With these changes, I’m hoping for a new blog-beginning and to trim off some add-ons that were making the time investment to maintain this site  impossible.

In this age of blogging and Facebook and Twitter and Skype and email and a thousand other ways to link up and communicate, some time discipline is absolutely essential. Hope now to preserve this avenue, stay sane, get my work done, and stay active in the blogosphere. We shall see!

The Tragic Power of One Wrong Choice

The U.S. Holocaust Memorial Museum

The U.S. Holocaust Memorial Museum

THE MUSEUM GUARD POLITELY held the door open for the old man approaching. But as the elderly gentleman arrived at the door, he pulled out a gun and shot the guard in the face at point-blank range.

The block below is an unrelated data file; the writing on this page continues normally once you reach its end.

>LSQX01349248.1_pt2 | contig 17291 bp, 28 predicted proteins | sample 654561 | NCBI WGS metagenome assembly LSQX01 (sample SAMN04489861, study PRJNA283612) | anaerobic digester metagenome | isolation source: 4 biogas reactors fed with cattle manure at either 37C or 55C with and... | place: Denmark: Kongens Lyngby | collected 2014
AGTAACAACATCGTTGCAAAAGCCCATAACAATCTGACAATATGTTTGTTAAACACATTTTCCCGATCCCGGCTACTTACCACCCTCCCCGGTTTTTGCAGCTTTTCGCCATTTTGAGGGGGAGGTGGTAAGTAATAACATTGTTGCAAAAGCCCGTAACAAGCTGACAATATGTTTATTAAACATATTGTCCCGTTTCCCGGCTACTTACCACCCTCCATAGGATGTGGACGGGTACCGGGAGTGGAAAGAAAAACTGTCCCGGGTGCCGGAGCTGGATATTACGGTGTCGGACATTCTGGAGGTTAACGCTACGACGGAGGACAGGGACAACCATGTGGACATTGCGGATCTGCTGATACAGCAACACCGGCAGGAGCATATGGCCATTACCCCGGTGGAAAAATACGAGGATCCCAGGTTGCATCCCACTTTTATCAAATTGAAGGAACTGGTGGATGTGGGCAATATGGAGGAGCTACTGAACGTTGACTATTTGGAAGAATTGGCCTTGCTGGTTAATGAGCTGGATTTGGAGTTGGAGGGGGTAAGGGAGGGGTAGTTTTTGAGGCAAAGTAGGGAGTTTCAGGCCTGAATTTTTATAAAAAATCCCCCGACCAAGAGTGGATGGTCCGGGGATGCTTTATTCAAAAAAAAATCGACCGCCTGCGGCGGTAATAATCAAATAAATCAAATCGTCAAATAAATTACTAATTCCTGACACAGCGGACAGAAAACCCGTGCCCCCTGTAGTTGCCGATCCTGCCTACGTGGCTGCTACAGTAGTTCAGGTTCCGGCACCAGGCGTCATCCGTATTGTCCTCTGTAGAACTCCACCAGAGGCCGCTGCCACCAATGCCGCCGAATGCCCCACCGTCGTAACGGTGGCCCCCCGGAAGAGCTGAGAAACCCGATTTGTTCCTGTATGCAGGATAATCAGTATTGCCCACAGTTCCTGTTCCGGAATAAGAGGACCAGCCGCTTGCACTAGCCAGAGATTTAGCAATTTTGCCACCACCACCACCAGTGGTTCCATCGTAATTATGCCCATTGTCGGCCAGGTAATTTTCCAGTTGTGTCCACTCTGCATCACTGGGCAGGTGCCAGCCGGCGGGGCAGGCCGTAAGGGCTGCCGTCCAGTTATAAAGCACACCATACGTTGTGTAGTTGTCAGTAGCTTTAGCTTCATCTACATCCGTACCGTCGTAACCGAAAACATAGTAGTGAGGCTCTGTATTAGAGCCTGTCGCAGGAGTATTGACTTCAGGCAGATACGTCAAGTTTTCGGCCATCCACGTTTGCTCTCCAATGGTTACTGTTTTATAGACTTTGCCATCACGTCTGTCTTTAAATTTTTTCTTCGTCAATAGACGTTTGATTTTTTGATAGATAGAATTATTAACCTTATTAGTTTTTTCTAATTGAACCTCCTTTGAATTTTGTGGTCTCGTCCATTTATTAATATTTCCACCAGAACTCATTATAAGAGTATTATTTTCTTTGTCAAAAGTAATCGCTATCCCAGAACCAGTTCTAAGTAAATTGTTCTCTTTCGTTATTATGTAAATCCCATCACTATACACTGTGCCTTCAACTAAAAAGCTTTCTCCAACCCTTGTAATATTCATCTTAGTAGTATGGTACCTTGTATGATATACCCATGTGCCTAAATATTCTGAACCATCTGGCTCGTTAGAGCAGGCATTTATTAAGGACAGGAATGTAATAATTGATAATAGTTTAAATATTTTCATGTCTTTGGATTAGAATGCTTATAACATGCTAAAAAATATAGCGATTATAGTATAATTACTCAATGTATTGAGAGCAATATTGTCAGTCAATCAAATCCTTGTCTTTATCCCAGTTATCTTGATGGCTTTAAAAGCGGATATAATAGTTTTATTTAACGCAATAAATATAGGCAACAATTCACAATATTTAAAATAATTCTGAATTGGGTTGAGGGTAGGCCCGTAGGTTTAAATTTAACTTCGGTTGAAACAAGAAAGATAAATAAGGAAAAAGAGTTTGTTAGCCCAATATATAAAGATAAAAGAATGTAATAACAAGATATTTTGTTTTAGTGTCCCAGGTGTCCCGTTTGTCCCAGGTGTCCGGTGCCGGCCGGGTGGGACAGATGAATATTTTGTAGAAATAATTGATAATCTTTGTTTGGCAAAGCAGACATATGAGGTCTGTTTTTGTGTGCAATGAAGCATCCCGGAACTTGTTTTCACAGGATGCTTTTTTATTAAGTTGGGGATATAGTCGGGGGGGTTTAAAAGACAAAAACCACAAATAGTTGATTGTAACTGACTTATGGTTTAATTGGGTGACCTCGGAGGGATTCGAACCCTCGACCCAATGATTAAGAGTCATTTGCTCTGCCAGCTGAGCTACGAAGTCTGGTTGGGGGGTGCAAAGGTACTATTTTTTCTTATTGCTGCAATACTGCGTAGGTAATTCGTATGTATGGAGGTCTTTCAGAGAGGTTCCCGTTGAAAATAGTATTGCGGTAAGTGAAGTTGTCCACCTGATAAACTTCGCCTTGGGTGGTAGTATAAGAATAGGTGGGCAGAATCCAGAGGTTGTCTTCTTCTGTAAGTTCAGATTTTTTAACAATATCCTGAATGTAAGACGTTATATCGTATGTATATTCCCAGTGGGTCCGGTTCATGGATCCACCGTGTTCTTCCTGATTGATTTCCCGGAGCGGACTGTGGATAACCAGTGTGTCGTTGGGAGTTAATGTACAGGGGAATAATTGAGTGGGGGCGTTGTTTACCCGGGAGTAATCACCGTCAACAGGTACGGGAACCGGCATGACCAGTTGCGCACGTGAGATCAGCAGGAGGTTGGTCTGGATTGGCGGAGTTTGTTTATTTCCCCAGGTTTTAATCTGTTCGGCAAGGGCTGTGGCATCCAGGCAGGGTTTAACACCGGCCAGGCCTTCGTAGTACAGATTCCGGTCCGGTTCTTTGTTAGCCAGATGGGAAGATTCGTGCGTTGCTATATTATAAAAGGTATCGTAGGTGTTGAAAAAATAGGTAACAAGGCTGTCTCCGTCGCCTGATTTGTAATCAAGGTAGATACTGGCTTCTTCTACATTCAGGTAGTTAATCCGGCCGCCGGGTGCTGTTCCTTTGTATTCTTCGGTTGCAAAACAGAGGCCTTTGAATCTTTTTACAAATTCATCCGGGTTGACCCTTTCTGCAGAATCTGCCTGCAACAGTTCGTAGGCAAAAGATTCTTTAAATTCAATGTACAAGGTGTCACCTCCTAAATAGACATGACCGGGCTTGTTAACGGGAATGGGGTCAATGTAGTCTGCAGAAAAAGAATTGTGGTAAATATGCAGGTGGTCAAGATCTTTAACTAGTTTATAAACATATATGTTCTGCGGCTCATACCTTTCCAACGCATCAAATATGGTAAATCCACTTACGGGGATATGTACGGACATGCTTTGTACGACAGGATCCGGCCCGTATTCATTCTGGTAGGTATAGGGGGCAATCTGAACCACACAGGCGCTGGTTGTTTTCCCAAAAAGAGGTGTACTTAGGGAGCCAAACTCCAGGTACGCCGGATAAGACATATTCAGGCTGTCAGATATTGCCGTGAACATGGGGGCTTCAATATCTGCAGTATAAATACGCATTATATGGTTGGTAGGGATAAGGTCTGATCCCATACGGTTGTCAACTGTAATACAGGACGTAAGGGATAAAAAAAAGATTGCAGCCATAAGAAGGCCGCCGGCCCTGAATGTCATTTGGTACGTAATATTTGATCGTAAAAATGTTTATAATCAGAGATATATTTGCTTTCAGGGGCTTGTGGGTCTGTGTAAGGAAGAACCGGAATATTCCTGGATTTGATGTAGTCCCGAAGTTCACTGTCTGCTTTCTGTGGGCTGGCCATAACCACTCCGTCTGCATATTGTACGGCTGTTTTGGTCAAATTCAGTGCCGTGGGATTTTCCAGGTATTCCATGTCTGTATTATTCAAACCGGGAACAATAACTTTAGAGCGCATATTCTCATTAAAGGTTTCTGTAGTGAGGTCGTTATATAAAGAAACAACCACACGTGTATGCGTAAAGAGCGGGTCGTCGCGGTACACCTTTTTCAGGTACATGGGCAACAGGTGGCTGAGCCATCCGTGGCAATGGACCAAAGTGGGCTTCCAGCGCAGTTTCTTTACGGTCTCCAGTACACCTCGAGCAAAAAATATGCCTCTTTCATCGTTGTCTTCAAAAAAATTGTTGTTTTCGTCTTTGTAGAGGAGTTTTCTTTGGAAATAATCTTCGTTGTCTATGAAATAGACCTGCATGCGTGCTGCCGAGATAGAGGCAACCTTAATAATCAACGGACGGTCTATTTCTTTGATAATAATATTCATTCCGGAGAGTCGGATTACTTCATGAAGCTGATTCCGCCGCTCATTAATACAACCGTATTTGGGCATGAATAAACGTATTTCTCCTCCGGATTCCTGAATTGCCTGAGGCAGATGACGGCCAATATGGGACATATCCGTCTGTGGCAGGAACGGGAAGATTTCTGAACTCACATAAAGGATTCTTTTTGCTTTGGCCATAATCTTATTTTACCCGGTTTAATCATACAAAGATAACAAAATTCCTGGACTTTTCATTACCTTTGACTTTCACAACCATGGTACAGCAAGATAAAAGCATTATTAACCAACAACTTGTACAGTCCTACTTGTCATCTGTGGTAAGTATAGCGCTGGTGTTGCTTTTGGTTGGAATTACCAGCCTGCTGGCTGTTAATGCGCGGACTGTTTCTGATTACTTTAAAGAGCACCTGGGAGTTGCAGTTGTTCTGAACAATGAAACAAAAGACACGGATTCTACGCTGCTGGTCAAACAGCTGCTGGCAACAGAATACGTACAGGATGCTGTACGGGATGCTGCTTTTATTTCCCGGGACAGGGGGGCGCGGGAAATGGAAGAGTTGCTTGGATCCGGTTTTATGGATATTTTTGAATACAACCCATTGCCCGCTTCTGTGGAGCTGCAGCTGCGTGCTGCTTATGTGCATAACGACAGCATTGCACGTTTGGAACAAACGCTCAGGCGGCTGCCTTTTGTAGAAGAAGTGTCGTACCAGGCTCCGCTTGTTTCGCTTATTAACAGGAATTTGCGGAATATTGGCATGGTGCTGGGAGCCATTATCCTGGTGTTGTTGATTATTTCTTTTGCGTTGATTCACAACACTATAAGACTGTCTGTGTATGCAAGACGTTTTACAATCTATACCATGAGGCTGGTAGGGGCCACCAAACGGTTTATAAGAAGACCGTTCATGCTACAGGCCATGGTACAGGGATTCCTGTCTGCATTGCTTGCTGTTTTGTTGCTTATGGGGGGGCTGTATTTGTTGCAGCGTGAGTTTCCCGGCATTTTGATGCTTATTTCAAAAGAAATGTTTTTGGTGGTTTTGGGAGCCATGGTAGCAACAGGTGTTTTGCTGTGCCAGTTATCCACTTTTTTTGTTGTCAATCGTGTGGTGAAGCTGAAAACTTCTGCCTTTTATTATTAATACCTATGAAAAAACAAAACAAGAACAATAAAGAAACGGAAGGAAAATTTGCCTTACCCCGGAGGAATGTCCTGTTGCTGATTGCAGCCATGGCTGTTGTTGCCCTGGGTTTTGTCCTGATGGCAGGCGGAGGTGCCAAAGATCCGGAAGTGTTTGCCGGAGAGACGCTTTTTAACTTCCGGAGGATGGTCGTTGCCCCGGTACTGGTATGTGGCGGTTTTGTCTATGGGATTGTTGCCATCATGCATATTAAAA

James Von Brunn, now 88, seemed to have it all when a young man. The grandson of German immigrants, he excelled in his university years. A talented commercial artist, he also played football, spoke French, served as president of his fraternity, and was on the staff of the college literary publication.

But one day in college, James borrowed a classmate’s car and totaled it. The father of his classmate, a Jewish man, demanded compensation for his son’s car. After this episode, James complained that Jewish students on the campus gave him the cold shoulder. “Word got around,” he wrote later, “that I was a Nazi.

So James made a choice. A choice of hate. A choice of seething resentment.

His anger apparently continued to smolder during his military service in World War II, during which he served as a PT boat captain, decorated for his service with a Navy commendation and three battle stars.  Returning from the war, he married into a well-connected, pedigreed family in the Chesapeake Bay area. His future looked bright—he seemed to have it all.